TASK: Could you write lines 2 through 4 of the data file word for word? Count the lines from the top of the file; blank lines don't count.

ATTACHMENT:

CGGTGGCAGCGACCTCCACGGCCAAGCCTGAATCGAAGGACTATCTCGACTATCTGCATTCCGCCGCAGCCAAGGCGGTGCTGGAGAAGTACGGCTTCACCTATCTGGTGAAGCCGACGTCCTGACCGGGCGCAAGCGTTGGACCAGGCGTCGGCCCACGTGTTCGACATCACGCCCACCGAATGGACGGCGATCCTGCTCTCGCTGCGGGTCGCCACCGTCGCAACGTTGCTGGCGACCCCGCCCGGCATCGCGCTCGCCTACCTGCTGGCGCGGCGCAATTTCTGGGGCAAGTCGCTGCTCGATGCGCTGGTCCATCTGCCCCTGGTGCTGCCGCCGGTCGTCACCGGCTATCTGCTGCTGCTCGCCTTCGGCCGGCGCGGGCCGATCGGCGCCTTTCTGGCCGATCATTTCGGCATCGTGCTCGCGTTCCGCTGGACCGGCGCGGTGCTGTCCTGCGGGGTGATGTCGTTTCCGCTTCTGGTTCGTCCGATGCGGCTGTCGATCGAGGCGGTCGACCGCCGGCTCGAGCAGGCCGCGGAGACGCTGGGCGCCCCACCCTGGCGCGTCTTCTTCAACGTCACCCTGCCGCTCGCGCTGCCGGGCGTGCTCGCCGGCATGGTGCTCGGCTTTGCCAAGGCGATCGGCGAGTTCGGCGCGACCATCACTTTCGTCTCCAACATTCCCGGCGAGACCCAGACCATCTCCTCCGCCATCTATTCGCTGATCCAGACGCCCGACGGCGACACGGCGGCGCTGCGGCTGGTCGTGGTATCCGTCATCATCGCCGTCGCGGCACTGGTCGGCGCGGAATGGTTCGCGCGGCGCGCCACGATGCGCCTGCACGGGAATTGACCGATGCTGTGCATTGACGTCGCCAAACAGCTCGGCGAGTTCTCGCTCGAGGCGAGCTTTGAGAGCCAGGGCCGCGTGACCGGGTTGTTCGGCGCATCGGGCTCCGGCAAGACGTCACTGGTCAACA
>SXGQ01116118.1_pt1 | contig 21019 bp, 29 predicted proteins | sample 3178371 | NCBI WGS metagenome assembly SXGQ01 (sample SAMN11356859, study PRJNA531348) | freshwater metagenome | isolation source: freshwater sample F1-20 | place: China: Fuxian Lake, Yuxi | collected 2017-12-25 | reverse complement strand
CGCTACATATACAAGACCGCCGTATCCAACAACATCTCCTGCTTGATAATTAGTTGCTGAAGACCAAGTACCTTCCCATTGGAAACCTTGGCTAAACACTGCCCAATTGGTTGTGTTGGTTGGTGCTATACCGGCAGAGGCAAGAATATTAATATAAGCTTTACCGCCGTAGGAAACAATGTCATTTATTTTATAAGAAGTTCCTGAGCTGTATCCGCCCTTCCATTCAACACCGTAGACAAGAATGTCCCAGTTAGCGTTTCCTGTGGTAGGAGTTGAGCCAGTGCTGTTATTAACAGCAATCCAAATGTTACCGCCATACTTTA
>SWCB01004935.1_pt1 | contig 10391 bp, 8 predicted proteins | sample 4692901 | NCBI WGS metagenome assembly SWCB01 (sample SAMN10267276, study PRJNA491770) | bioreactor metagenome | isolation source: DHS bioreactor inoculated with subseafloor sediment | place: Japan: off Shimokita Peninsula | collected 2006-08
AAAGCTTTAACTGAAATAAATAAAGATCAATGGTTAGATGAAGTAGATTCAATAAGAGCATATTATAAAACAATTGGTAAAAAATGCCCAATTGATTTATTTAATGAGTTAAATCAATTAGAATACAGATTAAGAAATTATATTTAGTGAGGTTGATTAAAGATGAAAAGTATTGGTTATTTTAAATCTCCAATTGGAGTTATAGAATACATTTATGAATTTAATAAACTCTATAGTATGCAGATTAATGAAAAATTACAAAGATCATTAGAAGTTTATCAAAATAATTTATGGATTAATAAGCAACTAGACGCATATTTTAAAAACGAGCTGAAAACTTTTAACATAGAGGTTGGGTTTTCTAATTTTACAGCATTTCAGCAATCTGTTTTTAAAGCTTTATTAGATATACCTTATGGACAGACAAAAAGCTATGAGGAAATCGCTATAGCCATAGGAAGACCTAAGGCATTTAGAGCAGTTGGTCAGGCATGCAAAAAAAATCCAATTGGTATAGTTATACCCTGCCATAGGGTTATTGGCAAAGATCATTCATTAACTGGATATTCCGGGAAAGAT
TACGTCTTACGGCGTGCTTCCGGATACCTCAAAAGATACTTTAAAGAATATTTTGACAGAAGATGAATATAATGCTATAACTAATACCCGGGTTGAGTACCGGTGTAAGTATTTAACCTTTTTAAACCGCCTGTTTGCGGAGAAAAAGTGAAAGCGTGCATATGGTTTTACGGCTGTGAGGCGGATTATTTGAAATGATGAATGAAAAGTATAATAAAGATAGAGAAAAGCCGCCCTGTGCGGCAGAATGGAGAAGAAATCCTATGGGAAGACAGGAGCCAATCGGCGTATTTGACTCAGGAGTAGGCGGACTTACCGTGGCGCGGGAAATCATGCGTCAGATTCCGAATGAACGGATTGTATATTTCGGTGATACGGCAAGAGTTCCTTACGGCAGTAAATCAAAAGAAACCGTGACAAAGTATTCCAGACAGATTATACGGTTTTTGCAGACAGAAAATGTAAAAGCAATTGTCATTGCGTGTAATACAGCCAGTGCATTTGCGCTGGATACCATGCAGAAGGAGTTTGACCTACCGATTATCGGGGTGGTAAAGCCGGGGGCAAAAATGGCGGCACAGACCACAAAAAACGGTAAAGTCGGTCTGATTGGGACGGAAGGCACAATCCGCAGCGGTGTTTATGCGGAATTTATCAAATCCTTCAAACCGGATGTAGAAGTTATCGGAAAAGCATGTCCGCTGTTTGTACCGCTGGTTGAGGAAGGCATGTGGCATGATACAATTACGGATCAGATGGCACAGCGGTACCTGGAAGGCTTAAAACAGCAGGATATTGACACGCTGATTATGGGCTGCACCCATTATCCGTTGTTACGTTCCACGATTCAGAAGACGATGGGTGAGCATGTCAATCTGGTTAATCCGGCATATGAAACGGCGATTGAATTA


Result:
>SXGQ01116118.1_pt1 | contig 21019 bp, 29 predicted proteins | sample 3178371 | NCBI WGS metagenome assembly SXGQ01 (sample SAMN11356859, study PRJNA531348) | freshwater metagenome | isolation source: freshwater sample F1-20 | place: China: Fuxian Lake, Yuxi | collected 2017-12-25 | reverse complement strand
CGCTACATATACAAGACCGCCGTATCCAACAACATCTCCTGCTTGATAATTAGTTGCTGAAGACCAAGTACCTTCCCATTGGAAACCTTGGCTAAACACTGCCCAATTGGTTGTGTTGGTTGGTGCTATACCGGCAGAGGCAAGAATATTAATATAAGCTTTACCGCCGTAGGAAACAATGTCATTTATTTTATAAGAAGTTCCTGAGCTGTATCCGCCCTTCCATTCAACACCGTAGACAAGAATGTCCCAGTTAGCGTTTCCTGTGGTAGGAGTTGAGCCAGTGCTGTTATTAACAGCAATCCAAATGTTACCGCCATACTTTA
>SWCB01004935.1_pt1 | contig 10391 bp, 8 predicted proteins | sample 4692901 | NCBI WGS metagenome assembly SWCB01 (sample SAMN10267276, study PRJNA491770) | bioreactor metagenome | isolation source: DHS bioreactor inoculated with subseafloor sediment | place: Japan: off Shimokita Peninsula | collected 2006-08